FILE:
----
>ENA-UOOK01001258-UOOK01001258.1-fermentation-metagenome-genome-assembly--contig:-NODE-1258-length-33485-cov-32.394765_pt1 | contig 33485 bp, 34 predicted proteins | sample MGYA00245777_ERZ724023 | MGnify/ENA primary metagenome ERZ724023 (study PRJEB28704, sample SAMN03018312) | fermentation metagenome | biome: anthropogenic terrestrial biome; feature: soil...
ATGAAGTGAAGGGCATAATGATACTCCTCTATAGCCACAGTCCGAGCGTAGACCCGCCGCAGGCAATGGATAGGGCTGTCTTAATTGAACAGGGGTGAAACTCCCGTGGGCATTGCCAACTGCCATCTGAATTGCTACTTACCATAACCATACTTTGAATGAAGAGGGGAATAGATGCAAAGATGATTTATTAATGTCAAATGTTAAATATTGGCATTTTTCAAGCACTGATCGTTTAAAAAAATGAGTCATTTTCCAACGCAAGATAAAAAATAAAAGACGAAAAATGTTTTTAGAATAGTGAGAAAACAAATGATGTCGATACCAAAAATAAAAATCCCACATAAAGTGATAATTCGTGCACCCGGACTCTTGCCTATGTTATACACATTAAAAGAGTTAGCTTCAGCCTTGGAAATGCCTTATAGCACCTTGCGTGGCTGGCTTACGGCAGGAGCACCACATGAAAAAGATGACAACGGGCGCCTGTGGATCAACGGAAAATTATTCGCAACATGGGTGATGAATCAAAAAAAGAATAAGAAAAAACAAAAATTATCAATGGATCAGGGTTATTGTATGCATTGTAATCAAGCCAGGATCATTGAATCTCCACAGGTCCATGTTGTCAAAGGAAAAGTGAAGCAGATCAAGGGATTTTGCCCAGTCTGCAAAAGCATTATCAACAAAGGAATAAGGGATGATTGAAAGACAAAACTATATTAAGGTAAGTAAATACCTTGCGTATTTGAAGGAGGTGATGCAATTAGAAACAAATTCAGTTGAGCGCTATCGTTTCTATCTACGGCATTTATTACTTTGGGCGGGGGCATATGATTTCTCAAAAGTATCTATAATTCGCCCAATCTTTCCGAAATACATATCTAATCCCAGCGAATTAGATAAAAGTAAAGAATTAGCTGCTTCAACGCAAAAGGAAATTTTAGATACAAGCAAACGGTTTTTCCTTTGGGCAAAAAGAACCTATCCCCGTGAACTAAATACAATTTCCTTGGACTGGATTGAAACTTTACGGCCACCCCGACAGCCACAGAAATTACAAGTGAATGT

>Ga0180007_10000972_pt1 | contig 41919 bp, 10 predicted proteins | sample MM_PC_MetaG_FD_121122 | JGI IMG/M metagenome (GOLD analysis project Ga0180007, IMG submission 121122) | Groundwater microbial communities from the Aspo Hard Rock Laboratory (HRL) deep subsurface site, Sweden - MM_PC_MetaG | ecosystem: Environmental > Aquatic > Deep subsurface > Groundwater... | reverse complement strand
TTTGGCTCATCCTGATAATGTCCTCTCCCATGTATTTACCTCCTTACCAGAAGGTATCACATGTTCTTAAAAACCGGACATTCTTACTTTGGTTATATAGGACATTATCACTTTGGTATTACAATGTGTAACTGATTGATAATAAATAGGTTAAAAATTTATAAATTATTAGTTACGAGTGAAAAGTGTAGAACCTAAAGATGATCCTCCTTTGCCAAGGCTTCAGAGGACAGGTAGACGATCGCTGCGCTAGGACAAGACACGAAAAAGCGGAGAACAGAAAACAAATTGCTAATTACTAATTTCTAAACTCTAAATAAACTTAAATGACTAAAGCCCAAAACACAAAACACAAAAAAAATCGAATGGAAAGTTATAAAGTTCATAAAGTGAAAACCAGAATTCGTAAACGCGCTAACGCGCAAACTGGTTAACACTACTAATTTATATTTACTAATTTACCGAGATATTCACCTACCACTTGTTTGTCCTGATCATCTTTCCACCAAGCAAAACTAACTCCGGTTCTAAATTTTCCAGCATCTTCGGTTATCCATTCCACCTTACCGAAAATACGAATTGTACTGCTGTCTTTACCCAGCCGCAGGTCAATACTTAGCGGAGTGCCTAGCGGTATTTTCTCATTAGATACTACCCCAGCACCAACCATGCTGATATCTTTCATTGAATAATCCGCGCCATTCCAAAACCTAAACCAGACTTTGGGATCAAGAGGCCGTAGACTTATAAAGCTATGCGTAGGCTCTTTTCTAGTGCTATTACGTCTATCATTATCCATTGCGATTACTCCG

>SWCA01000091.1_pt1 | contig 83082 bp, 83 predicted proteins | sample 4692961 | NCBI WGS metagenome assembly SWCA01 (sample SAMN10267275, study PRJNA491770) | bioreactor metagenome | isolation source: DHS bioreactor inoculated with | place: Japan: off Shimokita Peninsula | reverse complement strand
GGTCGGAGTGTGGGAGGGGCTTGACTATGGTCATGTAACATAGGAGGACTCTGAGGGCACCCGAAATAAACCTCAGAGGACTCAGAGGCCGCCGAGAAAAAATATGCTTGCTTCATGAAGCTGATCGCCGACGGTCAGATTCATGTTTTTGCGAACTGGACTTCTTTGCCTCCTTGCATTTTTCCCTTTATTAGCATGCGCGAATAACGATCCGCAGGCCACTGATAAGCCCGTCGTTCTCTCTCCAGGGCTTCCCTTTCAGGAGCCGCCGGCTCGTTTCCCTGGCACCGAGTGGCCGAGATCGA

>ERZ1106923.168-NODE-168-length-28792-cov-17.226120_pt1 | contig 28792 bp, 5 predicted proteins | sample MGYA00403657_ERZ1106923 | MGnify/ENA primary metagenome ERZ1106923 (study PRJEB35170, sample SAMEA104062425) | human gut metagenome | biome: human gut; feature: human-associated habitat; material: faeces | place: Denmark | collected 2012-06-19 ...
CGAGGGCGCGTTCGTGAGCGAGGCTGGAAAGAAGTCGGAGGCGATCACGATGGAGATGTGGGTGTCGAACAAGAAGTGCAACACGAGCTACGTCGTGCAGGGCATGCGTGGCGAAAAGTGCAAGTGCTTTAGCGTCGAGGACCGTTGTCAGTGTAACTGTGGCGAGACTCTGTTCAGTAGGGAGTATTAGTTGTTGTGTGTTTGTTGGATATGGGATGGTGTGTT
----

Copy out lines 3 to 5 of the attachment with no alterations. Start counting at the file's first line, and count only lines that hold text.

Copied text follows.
>Ga0180007_10000972_pt1 | contig 41919 bp, 10 predicted proteins | sample MM_PC_MetaG_FD_121122 | JGI IMG/M metagenome (GOLD analysis project Ga0180007, IMG submission 121122) | Groundwater microbial communities from the Aspo Hard Rock Laboratory (HRL) deep subsurface site, Sweden - MM_PC_MetaG | ecosystem: Environmental > Aquatic > Deep subsurface > Groundwater... | reverse complement strand
TTTGGCTCATCCTGATAATGTCCTCTCCCATGTATTTACCTCCTTACCAGAAGGTATCACATGTTCTTAAAAACCGGACATTCTTACTTTGGTTATATAGGACATTATCACTTTGGTATTACAATGTGTAACTGATTGATAATAAATAGGTTAAAAATTTATAAATTATTAGTTACGAGTGAAAAGTGTAGAACCTAAAGATGATCCTCCTTTGCCAAGGCTTCAGAGGACAGGTAGACGATCGCTGCGCTAGGACAAGACACGAAAAAGCGGAGAACAGAAAACAAATTGCTAATTACTAATTTCTAAACTCTAAATAAACTTAAATGACTAAAGCCCAAAACACAAAACACAAAAAAAATCGAATGGAAAGTTATAAAGTTCATAAAGTGAAAACCAGAATTCGTAAACGCGCTAACGCGCAAACTGGTTAACACTACTAATTTATATTTACTAATTTACCGAGATATTCACCTACCACTTGTTTGTCCTGATCATCTTTCCACCAAGCAAAACTAACTCCGGTTCTAAATTTTCCAGCATCTTCGGTTATCCATTCCACCTTACCGAAAATACGAATTGTACTGCTGTCTTTACCCAGCCGCAGGTCAATACTTAGCGGAGTGCCTAGCGGTATTTTCTCATTAGATACTACCCCAGCACCAACCATGCTGATATCTTTCATTGAATAATCCGCGCCATTCCAAAACCTAAACCAGACTTTGGGATCAAGAGGCCGTAGACTTATAAAGCTATGCGTAGGCTCTTTTCTAGTGCTATTACGTCTATCATTATCCATTGCGATTACTCCG

>SWCA01000091.1_pt1 | contig 83082 bp, 83 predicted proteins | sample 4692961 | NCBI WGS metagenome assembly SWCA01 (sample SAMN10267275, study PRJNA491770) | bioreactor metagenome | isolation source: DHS bioreactor inoculated with | place: Japan: off Shimokita Peninsula | reverse complement strand